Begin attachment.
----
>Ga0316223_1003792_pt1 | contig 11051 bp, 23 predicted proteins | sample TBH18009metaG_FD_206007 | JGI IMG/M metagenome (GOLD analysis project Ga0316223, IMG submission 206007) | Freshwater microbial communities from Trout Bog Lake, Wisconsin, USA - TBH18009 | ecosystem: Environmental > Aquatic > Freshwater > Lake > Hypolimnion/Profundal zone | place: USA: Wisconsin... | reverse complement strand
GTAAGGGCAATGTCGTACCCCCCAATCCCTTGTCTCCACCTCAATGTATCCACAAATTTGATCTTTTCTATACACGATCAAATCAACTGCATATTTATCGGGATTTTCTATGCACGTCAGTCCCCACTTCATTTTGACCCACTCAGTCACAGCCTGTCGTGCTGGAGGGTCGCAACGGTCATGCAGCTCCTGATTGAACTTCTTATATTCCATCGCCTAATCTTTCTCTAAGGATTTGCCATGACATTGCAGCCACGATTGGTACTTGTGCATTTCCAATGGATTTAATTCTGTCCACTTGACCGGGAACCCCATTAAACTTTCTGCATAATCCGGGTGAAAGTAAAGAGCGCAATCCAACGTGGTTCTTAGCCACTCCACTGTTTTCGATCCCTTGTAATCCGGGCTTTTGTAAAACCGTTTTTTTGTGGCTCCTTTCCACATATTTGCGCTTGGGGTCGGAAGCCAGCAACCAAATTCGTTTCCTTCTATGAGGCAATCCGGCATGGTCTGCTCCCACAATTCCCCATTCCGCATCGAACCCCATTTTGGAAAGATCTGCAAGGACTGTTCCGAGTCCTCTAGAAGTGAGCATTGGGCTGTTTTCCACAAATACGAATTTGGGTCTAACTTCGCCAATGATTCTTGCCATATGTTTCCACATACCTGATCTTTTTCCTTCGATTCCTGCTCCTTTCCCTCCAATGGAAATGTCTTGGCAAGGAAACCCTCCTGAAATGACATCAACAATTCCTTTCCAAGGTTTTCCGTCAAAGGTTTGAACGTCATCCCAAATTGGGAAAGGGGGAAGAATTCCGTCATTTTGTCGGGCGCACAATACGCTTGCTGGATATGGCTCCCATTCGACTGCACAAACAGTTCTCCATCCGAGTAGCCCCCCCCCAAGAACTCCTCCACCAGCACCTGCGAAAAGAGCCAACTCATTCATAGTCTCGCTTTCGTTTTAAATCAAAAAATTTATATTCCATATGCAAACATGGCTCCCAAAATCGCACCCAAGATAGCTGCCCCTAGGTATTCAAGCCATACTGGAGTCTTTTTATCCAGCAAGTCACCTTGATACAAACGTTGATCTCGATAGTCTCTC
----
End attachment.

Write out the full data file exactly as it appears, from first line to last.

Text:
>Ga0316223_1003792_pt1 | contig 11051 bp, 23 predicted proteins | sample TBH18009metaG_FD_206007 | JGI IMG/M metagenome (GOLD analysis project Ga0316223, IMG submission 206007) | Freshwater microbial communities from Trout Bog Lake, Wisconsin, USA - TBH18009 | ecosystem: Environmental > Aquatic > Freshwater > Lake > Hypolimnion/Profundal zone | place: USA: Wisconsin... | reverse complement strand
GTAAGGGCAATGTCGTACCCCCCAATCCCTTGTCTCCACCTCAATGTATCCACAAATTTGATCTTTTCTATACACGATCAAATCAACTGCATATTTATCGGGATTTTCTATGCACGTCAGTCCCCACTTCATTTTGACCCACTCAGTCACAGCCTGTCGTGCTGGAGGGTCGCAACGGTCATGCAGCTCCTGATTGAACTTCTTATATTCCATCGCCTAATCTTTCTCTAAGGATTTGCCATGACATTGCAGCCACGATTGGTACTTGTGCATTTCCAATGGATTTAATTCTGTCCACTTGACCGGGAACCCCATTAAACTTTCTGCATAATCCGGGTGAAAGTAAAGAGCGCAATCCAACGTGGTTCTTAGCCACTCCACTGTTTTCGATCCCTTGTAATCCGGGCTTTTGTAAAACCGTTTTTTTGTGGCTCCTTTCCACATATTTGCGCTTGGGGTCGGAAGCCAGCAACCAAATTCGTTTCCTTCTATGAGGCAATCCGGCATGGTCTGCTCCCACAATTCCCCATTCCGCATCGAACCCCATTTTGGAAAGATCTGCAAGGACTGTTCCGAGTCCTCTAGAAGTGAGCATTGGGCTGTTTTCCACAAATACGAATTTGGGTCTAACTTCGCCAATGATTCTTGCCATATGTTTCCACATACCTGATCTTTTTCCTTCGATTCCTGCTCCTTTCCCTCCAATGGAAATGTCTTGGCAAGGAAACCCTCCTGAAATGACATCAACAATTCCTTTCCAAGGTTTTCCGTCAAAGGTTTGAACGTCATCCCAAATTGGGAAAGGGGGAAGAATTCCGTCATTTTGTCGGGCGCACAATACGCTTGCTGGATATGGCTCCCATTCGACTGCACAAACAGTTCTCCATCCGAGTAGCCCCCCCCCAAGAACTCCTCCACCAGCACCTGCGAAAAGAGCCAACTCATTCATAGTCTCGCTTTCGTTTTAAATCAAAAAATTTATATTCCATATGCAAACATGGCTCCCAAAATCGCACCCAAGATAGCTGCCCCTAGGTATTCAAGCCATACTGGAGTCTTTTTATCCAGCAAGTCACCTTGATACAAACGTTGATCTCGATAGTCTCTC